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can be linked together via satellite communication links irrespective of the location of each center. Manufacturing centers can be located several hundred feet apart or several thousand miles apart. Adequate sensors and control systems together with effective communication links will provide practical real-time data analysis for further determination. The output of the cell is the product of the module of the flexible manufacturing system. It consists of a finished or semi-finished part as well as data in a computer-readable format that will instruct the next cell how to achieve its output requirement. The data are conveyed through the distributed communication networks. If, for example, a part is required to be surfaced to a specific datum in a particular cell, sensors will be adjusted to read the required acceptable datum during the surfacing process. Once the operation is successfully completed, the part must once again be transferred to another cell for further machining or inspection processes. The next cell is not necessarily physically adjacent; it may be the previous cell, as programmed for the required conversion process. The primary reason for the emphasis on integrating sensors and control systems into every manufacturing operation is the worldwide exponentially increasing demand for error-free production operations. Sensors and control technology can achieve impressive results only if effectively integrated with corporate manufacturing strategy. The following benefits can be achieved: Productivity. Greater output and a lower unit cost. Quality. The product is more uniform and consistent. Production reliability. The intelligent self-correcting sensory and feedback system increases the overall reliability of production. Lead time. Parts can be randomly produced in batches of one or in reasonably high numbers, and the lead time can be reduced by 50 to 75 percent. Expenses. Overall capital expenses are 5 to 10 percent lower. The cost of integrating sensors and feedback control systems into the manufacturing source is less than that of stand-alone sensors and feedback systems. Greater utilization. Integration is the only available technology with which a machine tool can be utilized up to 85 percent of the time and the time spent cutting can also be over 90 percent. In contrast, a part (from stock to finished item) spends only 5 percent of its time on the machine tool, and actual productive work takes only 30 percent of this 5 percent. The time for useful work on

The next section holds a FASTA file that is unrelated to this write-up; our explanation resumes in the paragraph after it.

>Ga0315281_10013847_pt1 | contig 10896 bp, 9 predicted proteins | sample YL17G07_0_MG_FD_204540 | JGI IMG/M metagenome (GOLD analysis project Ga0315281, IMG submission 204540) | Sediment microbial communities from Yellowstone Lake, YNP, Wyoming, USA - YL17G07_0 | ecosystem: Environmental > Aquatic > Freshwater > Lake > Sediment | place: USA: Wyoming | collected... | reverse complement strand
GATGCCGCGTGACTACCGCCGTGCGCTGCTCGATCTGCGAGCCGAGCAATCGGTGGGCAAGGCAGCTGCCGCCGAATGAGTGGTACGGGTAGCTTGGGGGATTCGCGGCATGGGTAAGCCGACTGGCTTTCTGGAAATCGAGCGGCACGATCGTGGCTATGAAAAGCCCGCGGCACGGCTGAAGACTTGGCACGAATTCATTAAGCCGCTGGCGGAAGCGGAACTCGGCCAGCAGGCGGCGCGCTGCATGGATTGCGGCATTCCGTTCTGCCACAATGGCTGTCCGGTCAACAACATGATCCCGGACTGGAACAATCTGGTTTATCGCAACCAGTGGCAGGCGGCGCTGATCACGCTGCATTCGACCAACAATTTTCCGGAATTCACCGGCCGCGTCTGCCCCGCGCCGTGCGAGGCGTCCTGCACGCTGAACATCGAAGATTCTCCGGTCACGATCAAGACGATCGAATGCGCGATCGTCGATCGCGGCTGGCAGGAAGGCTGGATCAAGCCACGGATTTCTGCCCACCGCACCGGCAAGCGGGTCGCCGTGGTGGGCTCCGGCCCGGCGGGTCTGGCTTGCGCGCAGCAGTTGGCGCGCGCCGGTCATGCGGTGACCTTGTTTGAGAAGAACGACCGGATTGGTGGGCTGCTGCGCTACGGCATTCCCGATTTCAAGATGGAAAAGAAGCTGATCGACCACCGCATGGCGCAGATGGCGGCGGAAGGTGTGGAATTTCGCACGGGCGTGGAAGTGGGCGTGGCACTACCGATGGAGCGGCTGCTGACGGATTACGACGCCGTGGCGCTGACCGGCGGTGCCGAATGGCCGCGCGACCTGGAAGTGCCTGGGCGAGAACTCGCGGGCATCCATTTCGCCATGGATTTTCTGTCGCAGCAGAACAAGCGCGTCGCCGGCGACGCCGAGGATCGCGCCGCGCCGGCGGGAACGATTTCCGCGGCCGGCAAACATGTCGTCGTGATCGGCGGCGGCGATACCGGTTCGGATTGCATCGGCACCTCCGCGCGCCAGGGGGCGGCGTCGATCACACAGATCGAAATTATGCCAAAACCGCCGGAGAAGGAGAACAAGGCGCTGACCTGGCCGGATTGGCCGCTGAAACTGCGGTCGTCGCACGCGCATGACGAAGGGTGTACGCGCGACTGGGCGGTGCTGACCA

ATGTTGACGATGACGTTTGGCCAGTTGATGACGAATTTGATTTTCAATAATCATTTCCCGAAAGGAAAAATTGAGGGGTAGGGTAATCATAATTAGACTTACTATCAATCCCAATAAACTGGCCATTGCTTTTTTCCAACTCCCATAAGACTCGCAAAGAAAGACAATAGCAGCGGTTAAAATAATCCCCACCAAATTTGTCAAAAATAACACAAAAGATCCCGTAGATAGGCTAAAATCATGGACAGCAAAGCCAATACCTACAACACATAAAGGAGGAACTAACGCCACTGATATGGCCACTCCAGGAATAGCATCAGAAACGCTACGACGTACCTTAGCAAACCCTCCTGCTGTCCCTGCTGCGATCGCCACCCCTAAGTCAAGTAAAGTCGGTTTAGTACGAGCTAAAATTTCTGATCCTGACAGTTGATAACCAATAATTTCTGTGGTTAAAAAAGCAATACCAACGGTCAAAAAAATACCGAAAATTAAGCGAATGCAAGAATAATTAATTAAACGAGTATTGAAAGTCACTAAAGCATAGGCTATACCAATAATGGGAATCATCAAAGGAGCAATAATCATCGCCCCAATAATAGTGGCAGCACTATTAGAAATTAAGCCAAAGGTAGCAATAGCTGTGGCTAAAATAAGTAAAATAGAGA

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Active, % Tool positioning and tool changing Machining process Loading and inspection Maintenance Setup Idle time Total 85 25 5 15 20 15
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Idle, %
15 15
TABLE 2.1 Time Utilization of Integrated Manufacturing Center Carrying
Sensory and Control Systems
Active, % Machine tool in wait mode Labor control Support services Machining process Total 15 15
Idle, % 35 35 15
TABLE 2.2 Productivity Losses of Stand-alone Manufacturing Center
Excluding Sensory and Control Systems
stand-alone machines without integrated sensory and control systems is as little as 1 to 1.5 percent of the time available (see Tables 2.1 and 2.2). To achieve the impressive results indicated in Table 2.1, the integrated manufacturing system carrying the sensory and control feedback systems must maintain a high degree of flexibility. If any cell breaks down for any reason, the production planning and control system can reroute and reschedule the production or, in other words, reassign the system environment. This can be achieved only if both the processes and the routing of parts are programmable. The sensory and control systems will provide instantaneous descriptions of the status of parts to the production and planning system. If different processes are rigidly integrated into a special-purpose, highly productive system such as a transfer line for large batch production, then neither modular development nor flexible operation is possible. However, if the cells and their communication links to the outside world are programmable, much useful feedback data may be gained. Data on tool life, measured dimensions of machined surfaces by
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in-process gauging and production control, and fault recovery derived from sensors and control systems can enable the manufacturing system to increase its own productivity, learn its own limits, and inform the part programmers of them. The data may also be very useful to the flexible manufacturing system designers for further analysis. In nonreal-time control systems, the data cannot usually be collected, except by manual methods, which are time-consuming and unreliable.
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